Maybe this has something to do with it. At a $6.76 share price they would convert into 17M shares. June 1 is a few days before the pay out of the special dividend.
"As of December 31, 2012, we had $115.8 million of 4% convertible senior unsecured notes outstanding. These notes mature on June 1, 2013 unless earlier redeemed, repurchased or converted. The 4% convertible notes rank equal to all future senior unsecured debt. If the closing price of our common stock for at least 20 trading days in the 30 consecutive trading day period ending on the date one day prior to the date of a notice of redemption is greater than 140 percent of the applicable conversion price on the date of such notice, we, at our option, may redeem the 4% convertible notes in whole or in part, at a redemption price in cash equal to 100 percent of the principal amount of the 4% convertible notes to be redeemed, plus accrued interest, if any, to the redemption date."
"At a $6.76 share price they would convert into 17M shares. June 1 is a few days before the pay out of the special dividend."
Only the shares outstanding as of the record date (May 7) can participate in the dividend. In the case of an ex-date after the payment date, the only function of the record date is to establish that only the shares outstanding as of that date will get the dividend.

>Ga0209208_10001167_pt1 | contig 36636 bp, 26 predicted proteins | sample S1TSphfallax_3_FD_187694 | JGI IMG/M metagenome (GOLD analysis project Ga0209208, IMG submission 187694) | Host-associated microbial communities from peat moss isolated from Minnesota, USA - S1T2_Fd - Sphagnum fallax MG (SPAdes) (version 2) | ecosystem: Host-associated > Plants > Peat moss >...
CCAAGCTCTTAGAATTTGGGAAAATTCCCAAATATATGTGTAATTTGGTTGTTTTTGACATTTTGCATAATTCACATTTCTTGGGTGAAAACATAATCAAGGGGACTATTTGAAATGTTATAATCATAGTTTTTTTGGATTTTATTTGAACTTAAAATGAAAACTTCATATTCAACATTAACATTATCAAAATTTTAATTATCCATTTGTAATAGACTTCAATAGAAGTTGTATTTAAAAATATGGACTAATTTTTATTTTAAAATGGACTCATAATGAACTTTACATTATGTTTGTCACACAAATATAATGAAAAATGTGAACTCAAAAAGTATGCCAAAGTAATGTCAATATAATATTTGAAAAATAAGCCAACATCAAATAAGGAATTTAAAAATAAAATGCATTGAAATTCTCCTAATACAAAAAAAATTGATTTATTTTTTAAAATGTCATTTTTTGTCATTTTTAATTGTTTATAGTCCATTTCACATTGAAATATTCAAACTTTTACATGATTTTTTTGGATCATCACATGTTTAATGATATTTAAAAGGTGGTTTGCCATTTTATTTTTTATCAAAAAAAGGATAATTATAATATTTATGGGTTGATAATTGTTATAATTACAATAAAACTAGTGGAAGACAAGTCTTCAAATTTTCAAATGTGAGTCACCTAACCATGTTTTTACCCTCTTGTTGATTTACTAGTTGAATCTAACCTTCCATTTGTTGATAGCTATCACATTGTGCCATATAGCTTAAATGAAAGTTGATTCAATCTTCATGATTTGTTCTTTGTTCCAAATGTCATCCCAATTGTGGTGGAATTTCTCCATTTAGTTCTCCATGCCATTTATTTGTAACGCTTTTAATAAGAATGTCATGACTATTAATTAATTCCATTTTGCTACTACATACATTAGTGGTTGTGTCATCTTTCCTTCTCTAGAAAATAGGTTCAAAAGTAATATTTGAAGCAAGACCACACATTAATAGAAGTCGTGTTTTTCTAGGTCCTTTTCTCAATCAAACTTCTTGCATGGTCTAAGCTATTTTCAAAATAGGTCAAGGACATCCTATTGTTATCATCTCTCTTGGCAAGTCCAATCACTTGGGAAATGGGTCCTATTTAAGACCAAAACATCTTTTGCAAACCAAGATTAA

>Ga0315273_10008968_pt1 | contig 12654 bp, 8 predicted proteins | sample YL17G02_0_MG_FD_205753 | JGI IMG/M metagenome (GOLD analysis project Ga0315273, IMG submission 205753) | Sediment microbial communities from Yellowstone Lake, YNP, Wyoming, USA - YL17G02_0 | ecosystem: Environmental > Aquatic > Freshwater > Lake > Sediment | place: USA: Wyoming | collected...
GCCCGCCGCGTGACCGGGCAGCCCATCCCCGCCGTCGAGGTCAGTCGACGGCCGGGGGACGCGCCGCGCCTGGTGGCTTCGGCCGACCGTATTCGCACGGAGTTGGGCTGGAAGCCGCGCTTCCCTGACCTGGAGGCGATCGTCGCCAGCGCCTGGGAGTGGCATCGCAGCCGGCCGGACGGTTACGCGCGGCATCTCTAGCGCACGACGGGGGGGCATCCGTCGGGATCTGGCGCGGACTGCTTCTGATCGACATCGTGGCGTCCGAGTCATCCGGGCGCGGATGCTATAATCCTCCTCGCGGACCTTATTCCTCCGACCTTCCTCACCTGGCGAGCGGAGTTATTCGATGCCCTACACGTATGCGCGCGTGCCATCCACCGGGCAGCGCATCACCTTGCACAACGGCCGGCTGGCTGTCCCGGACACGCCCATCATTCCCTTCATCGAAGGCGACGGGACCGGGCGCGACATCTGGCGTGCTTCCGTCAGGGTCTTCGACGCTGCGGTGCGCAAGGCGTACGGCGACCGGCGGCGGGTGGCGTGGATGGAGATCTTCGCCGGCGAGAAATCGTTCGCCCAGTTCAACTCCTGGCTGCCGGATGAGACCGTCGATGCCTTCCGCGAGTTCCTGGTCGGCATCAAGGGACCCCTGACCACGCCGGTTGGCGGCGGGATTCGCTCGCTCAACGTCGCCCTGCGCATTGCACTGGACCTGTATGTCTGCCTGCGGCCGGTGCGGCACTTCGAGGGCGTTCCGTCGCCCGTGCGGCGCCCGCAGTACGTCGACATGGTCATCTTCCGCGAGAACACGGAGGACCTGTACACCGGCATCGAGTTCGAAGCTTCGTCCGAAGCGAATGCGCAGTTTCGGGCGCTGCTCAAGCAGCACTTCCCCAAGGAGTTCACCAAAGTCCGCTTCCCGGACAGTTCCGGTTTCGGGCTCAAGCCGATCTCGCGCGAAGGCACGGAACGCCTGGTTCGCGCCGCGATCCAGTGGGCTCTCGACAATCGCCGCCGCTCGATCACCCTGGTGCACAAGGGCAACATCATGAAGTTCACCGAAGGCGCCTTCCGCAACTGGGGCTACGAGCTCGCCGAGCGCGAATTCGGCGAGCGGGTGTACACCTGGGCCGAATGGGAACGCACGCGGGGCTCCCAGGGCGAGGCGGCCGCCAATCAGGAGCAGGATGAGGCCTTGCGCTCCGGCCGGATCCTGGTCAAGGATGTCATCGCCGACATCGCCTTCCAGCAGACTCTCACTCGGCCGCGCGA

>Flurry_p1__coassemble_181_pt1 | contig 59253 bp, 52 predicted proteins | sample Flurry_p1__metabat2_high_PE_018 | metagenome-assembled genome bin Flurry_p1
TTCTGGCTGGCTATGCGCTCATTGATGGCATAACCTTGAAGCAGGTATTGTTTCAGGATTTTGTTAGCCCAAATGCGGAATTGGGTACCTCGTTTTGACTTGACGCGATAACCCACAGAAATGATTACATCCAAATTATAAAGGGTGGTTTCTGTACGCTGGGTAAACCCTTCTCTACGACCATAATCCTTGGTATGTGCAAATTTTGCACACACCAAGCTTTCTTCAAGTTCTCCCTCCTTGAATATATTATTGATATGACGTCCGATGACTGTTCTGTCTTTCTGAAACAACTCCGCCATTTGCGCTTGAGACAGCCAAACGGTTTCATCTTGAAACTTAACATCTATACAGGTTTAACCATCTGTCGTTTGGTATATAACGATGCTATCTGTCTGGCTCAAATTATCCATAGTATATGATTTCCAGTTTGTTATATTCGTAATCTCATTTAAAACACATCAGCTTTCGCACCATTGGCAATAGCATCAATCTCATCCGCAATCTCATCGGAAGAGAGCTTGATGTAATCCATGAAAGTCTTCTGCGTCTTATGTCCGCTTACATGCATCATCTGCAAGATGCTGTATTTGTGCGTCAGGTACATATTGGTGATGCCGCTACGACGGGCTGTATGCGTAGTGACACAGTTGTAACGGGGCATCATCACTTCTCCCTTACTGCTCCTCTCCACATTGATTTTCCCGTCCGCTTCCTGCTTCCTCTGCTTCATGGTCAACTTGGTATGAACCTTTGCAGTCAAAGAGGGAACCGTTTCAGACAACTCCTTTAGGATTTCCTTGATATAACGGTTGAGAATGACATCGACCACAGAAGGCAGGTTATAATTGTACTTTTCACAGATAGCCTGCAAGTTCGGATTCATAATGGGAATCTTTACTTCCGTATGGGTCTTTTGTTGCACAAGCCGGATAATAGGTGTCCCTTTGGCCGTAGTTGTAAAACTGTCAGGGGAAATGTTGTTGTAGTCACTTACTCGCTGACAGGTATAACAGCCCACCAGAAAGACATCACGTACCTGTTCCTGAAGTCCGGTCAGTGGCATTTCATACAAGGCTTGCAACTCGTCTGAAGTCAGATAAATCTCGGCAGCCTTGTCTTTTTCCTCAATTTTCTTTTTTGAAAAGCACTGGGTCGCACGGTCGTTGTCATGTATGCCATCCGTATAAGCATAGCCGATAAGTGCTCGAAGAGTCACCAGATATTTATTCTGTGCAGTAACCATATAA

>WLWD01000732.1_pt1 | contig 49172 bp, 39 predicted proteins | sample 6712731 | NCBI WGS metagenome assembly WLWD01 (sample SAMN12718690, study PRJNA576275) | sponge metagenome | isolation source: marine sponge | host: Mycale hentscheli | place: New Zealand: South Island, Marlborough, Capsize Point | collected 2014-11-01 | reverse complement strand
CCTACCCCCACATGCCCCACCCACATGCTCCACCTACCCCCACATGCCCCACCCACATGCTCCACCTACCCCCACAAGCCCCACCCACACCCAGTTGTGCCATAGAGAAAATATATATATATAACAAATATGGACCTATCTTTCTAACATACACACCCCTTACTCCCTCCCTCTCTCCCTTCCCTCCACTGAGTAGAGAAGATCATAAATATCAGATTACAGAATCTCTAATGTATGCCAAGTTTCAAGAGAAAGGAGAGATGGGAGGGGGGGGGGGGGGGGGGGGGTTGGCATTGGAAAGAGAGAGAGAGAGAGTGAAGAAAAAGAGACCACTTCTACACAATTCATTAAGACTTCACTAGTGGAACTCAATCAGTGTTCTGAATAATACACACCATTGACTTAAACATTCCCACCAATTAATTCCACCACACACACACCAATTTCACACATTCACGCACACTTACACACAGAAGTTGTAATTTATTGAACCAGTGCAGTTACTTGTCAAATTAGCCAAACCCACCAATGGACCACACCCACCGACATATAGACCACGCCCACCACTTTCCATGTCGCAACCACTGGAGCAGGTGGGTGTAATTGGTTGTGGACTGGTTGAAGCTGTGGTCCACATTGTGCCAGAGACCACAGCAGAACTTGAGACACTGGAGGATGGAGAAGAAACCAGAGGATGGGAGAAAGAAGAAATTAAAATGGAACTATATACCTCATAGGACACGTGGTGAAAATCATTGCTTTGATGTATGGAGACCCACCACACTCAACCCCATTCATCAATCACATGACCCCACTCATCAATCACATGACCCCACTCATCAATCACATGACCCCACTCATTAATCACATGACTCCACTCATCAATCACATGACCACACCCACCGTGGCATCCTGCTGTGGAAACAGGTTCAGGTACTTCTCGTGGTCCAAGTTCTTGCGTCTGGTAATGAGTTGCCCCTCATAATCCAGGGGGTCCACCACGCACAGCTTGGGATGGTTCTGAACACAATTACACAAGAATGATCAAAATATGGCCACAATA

I am confused, and I hope you guys get the chance to ponder this.
My numbers may be slightly off, i am going to round them for ease.
Cash-equivalents-and short term invest = $195 mil
44 million shares outstanding
The convertible notes will mature on June 1st. If they are not converted, then they will have to retire that debt, leaving the company with about $80 mil. The vast majority of that will be paid out in the special dividend, leaving nothing but royalties and the patents left.
If for some reason, the holders of the convertible notes were to convert their notes to shares, they would receive at least 17 million shares, i am unsure of what the exact price will be but i think it will be less than 6.73 by then because of the current stock price, perhaps the number of shares may be a few million higher than 17 if the price is lower.
Anyways, if that happens, the company will turn that debt into an asset, and they will then have $310 mil and 61 million shares. Quick math = 5.08 per share before the special dividend. While that might result in a loss on paper for those who converted the shares, it significantly bumps up the value of the company for all shareholders, plus a sale of intellectual property is still on the table, and future royalty payments. I think the Former convertible note-holders would be in the money at that point. Just a thought.
Am I way off on any of this? If the note-holders were to convert, it would be an instant 50% upside, but I wonder if the new shares would be allowed to collect the special dividend payable on June 4.
Hi Wismom, I'm not very familiar with how convertible notes work. Can you elaborate on this please. Does this result in dilution? And furthermore, are you implying that the company is purposely driving the price down to redeem shares cheaper?